How does a healthy kidney make urine?
1) Filtering the blood
2) Reabsorbing all the sugar as well as the water and ions needed.
3) Releases urea and excess water & ions into the urine.
Where is the urine temporarily stored?
The bladder.
What process can artificially keep someone with kidney problems alive?
Dialysis
How does a dialysis machine work?
It works essentially like a kidney. Blood is pumped into it with blood thinners and clean blood is put through a bubble trap and back into the body. Urea and other waster leaves the dialysis machine separately.

The machine uses diffusion to ensure the right amount of stuff is put back into the body.
Where are kidney transplants typically attached?
The groin
What are immunosuppressant drugs used for?
To lower the immune systems ability to reject an organ donation.
What is the optimal temperature for a human?
Around 37 degrees Celsius.
What area of the brain controls the body temperature?
The hypothalamus or thermoregulatory centre.
What happens when the body is too hot?
Increase blood flow when we are hot causes us to go red, Sweating is also used to cool us down by using heat energy to evaporate the sweat. Hairs go down.
What happens when we get too cold?
We shiver making us move and use up energy, creating heat energy. Blood vessels lower and so less heat energy is radiated out. The hairs on our body stand erect.
What is insulin?
A hormone created in our pancreas to move glucose to cells or into the liver, where is turns to glucagen.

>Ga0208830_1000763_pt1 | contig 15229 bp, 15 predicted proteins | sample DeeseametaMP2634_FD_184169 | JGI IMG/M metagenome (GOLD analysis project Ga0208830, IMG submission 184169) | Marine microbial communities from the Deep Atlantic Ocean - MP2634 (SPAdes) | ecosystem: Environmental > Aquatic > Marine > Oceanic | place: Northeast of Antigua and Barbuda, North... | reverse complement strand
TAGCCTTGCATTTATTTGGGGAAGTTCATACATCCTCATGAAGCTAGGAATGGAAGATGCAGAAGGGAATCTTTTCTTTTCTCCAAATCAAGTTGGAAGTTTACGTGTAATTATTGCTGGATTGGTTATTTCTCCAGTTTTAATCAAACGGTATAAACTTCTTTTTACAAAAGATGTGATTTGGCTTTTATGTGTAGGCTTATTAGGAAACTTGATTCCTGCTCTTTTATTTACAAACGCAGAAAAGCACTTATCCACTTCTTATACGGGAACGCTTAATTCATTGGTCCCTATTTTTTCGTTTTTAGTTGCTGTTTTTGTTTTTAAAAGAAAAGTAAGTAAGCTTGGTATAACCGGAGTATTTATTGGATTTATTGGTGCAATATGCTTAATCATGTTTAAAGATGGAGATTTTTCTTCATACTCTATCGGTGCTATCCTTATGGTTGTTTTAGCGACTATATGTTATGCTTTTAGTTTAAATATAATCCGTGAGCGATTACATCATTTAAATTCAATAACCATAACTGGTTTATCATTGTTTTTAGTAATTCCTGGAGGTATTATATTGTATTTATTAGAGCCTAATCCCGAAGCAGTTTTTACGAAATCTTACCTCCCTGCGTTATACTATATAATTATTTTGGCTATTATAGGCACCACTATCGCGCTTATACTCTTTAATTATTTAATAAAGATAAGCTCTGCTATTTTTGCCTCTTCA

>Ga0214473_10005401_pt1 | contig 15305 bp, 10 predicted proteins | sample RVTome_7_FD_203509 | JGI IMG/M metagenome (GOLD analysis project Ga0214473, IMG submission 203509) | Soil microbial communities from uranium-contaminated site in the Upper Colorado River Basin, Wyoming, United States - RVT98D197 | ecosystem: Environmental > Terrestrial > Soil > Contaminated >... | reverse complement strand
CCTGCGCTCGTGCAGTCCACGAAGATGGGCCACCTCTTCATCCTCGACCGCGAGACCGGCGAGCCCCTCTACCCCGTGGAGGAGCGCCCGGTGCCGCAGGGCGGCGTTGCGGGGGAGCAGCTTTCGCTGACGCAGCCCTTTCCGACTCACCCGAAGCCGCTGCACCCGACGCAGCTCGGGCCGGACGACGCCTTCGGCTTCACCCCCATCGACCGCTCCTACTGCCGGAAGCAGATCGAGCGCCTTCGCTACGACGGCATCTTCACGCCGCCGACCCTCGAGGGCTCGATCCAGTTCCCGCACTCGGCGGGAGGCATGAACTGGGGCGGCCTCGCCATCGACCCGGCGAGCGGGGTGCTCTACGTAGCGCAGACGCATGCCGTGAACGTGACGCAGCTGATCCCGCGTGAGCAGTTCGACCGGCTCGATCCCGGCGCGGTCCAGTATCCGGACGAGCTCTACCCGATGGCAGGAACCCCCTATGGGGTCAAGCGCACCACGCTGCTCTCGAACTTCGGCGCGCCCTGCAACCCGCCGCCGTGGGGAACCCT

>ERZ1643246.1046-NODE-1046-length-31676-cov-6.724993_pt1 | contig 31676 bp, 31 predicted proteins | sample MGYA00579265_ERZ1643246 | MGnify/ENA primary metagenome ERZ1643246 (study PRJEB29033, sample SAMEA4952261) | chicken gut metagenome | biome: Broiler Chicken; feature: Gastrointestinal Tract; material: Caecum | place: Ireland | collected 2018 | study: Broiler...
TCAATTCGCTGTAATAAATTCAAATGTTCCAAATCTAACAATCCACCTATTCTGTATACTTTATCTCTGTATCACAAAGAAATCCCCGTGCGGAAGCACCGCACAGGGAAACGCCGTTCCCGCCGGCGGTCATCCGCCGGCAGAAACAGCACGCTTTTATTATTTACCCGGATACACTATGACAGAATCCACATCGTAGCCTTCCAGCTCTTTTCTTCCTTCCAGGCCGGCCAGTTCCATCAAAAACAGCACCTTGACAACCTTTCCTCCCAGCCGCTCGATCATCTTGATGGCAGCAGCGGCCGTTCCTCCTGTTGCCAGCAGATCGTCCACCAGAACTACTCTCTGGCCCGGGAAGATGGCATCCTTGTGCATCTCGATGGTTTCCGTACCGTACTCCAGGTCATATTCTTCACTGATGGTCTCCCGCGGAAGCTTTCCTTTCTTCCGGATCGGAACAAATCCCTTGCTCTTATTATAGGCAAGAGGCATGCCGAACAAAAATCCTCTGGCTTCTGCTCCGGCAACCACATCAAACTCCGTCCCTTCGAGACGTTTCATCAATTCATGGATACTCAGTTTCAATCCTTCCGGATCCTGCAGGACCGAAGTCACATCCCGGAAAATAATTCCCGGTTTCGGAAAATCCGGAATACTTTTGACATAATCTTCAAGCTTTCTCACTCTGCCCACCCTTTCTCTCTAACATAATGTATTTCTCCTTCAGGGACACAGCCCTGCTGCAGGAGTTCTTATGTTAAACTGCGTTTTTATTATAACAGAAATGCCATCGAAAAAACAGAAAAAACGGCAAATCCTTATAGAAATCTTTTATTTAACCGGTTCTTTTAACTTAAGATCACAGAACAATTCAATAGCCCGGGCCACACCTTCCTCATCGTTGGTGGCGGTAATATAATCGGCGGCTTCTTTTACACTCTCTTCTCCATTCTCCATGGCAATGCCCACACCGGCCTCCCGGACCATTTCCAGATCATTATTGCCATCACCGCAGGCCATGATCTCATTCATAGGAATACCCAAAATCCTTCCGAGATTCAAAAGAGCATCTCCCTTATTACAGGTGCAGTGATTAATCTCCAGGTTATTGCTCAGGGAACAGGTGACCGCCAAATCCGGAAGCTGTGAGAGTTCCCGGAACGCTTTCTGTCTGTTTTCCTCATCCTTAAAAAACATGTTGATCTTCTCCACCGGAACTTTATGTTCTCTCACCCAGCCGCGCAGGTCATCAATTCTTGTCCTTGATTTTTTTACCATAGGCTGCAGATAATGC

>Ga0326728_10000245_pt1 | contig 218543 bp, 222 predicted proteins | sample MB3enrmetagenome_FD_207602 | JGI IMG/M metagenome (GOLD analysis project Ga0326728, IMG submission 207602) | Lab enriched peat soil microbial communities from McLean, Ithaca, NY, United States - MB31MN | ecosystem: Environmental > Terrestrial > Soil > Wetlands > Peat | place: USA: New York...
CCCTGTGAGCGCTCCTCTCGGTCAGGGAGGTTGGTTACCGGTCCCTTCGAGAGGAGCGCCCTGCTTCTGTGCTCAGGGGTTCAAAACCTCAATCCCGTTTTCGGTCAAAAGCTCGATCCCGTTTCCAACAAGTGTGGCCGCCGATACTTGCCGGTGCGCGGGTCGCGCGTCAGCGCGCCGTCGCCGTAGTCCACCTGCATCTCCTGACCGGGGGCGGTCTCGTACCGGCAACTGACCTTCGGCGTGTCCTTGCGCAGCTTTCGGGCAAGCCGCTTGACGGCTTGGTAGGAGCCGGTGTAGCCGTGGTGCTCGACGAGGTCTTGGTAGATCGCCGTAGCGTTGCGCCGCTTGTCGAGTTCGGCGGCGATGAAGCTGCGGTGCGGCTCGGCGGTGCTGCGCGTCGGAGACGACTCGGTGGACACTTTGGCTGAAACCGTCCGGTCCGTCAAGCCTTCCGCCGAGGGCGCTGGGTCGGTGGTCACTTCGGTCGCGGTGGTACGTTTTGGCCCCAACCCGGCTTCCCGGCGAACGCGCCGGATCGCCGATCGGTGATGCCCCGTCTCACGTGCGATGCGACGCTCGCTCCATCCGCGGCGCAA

What are type 1 diabetics?
Type 1 diabetics are dibetics that do not produce insulin naturally.
What is a diabetic?
Someone who cannot control their blood sugar levels.
What is a type 2 diabetic?
Somebody who has diabetes by eating too much sugar and making insulin produced by their pancreas ineffective.
What is glucagon?
A hormone released by the pancreas to when sugar levels are too low. It tells the gulcagen in the the liver to turn back into glucose, and get the blood levels back to normal.
What for is glucagen in?
Strips with strips on them to make is easy to break away.
Herbicides
Weed posion
Pesticides
Pest posion
Why does sewage need to be treated?
So that the earth and water remain as unpolluted as possible.
Europhication
Too little oxygen in the lake meaning nothing can grow. This is normally do to microbes which use too much in respiration.
How do pesticides and herbicides affect the environment?
The poison is absorbed by smaller creature and going up the food chain the poison levels grow, meaning bigger predators are being poisoned.
Mycoprotein
Grown with fusarium. It is a protein-rich fungus, that can be mass grown and is suitable for vegetarians. It is grown aerobically on cheap sugar syrup.